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Oncologist. 2000;5(3):179-84.

Primary mediastinal malignancies in children: report of 22 patients and comparison to 197 adults.

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  • 1The Cleveland Clinic Foundation, Department of Cardiothoracic Surgery, Cleveland, Ohio, USA.



Examine a contemporary series of patients with primary pediatric malignant mediastinal tumors and determine epidemiology, histology, treatment, and survival. Patients and Methods. All malignancies diagnosed between January 1, 1973 and December 31, 1995 were analyzed.


Twenty-two patients, age 18 years or less, with pediatric primary mediastinal malignancies were identified from a database of 110,284 patients with primary malignancies. During the same period, 197 adult patients with primary mediastinal malignancies were identified. Fifty-nine percent of the pediatric patients were male. Median age was 11 years. Lymphoma was present in 55%, neurogenic malignancies in 23%, malignant germ cell tumors in 18%, and sarcoma in 5%. Neurogenic tumors presented in infants and lymphomas and germ cell tumors presented in teens (p = 0.005). In treated children, surgery was used more often in neurogenic tumors and germ cell tumors than in lymphomas (p = 0.002). Five-year survival was 74% for lymphomas, 67% for neurogenic tumors, 25% for germ cell tumors, and 61% overall (p = 0.23). Compared to adults, children had more neurogenic tumors (p < 0.001) and fewer thymomas (p = 0.0499). There were no significant differences in staging or survival between children and adults.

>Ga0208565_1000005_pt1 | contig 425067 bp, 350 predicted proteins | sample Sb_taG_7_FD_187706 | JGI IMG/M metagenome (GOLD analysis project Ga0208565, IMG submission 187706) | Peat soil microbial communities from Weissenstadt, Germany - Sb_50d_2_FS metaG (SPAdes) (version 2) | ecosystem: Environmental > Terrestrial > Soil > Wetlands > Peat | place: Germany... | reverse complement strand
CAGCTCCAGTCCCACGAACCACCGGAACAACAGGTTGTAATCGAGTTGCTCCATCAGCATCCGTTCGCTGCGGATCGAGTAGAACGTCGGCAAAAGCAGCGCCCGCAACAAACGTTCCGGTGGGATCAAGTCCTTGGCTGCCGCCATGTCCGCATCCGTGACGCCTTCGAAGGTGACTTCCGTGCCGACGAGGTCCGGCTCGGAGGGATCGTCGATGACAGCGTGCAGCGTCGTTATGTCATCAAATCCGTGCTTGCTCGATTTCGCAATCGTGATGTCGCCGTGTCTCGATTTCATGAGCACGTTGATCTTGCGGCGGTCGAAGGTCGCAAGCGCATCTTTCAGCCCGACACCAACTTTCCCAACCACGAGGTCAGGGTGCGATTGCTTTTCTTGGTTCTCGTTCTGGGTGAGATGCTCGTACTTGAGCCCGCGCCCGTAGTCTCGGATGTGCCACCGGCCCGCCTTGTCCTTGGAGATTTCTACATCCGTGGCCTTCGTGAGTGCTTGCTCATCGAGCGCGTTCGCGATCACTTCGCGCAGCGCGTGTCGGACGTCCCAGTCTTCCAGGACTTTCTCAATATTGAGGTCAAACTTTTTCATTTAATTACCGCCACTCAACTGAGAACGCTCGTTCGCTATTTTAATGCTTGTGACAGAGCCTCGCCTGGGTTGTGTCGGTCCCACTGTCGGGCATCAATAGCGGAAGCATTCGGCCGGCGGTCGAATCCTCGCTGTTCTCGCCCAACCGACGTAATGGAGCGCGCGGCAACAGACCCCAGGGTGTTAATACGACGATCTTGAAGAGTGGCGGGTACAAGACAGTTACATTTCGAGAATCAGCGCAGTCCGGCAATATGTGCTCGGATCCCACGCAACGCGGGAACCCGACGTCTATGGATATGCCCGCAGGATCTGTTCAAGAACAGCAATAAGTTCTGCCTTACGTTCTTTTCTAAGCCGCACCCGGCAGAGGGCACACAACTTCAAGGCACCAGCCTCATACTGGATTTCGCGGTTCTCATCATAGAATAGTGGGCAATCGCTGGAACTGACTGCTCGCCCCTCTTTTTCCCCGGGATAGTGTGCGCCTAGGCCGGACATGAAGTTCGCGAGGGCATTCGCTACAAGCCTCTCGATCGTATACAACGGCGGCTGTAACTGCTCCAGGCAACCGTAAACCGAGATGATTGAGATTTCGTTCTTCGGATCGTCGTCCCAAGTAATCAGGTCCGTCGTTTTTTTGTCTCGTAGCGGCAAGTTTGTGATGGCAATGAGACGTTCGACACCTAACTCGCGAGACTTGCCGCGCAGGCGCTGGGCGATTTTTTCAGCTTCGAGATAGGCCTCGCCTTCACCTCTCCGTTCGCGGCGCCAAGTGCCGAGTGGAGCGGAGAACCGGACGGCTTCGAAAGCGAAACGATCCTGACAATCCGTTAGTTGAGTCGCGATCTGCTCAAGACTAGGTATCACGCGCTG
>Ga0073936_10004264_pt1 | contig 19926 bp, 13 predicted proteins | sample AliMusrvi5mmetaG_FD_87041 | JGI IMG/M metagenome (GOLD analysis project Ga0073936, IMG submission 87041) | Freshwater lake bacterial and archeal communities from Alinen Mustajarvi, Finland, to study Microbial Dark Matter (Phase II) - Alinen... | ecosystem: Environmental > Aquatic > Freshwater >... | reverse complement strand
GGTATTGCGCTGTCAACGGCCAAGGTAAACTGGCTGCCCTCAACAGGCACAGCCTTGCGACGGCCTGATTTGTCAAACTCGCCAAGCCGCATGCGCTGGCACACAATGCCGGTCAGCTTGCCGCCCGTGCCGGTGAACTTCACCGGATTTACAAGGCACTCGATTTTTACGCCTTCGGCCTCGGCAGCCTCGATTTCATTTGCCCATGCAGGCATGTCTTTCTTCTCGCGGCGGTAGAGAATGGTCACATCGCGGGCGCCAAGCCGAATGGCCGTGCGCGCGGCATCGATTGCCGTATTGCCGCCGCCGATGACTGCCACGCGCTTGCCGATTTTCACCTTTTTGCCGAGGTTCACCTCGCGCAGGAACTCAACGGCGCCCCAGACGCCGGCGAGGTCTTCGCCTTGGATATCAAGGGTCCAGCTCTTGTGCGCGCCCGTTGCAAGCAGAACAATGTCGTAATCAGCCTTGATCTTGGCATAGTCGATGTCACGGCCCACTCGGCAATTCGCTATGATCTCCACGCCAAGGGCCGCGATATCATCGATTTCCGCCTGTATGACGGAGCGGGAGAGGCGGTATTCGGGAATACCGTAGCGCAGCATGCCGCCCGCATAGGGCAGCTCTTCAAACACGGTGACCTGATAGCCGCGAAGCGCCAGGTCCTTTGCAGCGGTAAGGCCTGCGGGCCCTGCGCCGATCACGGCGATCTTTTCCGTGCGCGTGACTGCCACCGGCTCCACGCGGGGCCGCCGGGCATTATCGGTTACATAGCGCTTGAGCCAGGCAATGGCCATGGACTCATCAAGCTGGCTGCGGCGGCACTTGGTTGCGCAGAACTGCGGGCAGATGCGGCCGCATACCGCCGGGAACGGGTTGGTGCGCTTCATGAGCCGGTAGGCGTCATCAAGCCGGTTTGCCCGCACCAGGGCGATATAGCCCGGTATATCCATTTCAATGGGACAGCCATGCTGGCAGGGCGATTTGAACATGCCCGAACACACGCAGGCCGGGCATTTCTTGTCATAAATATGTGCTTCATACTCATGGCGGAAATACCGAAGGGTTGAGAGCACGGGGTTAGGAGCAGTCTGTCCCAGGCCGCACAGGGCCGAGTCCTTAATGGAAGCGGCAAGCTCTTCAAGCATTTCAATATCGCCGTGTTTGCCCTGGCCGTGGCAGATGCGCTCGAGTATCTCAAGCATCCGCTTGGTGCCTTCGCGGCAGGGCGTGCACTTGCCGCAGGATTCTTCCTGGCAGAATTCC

Pediatric mediastinal malignancies occurred with a frequency of 1/5,013 patients with malignant tumors. Lymphoma, neurogenic tumors, and germ cell tumors predominated. Compared to adults, children had more neurogenic tumors and fewer thymomas. Within the pediatric group, differences were found in age of presentation between histologic groups. These differences between adults and children, and between infants and teens, should be considered when evaluating a patient suspected of having mediastinal malignancy.

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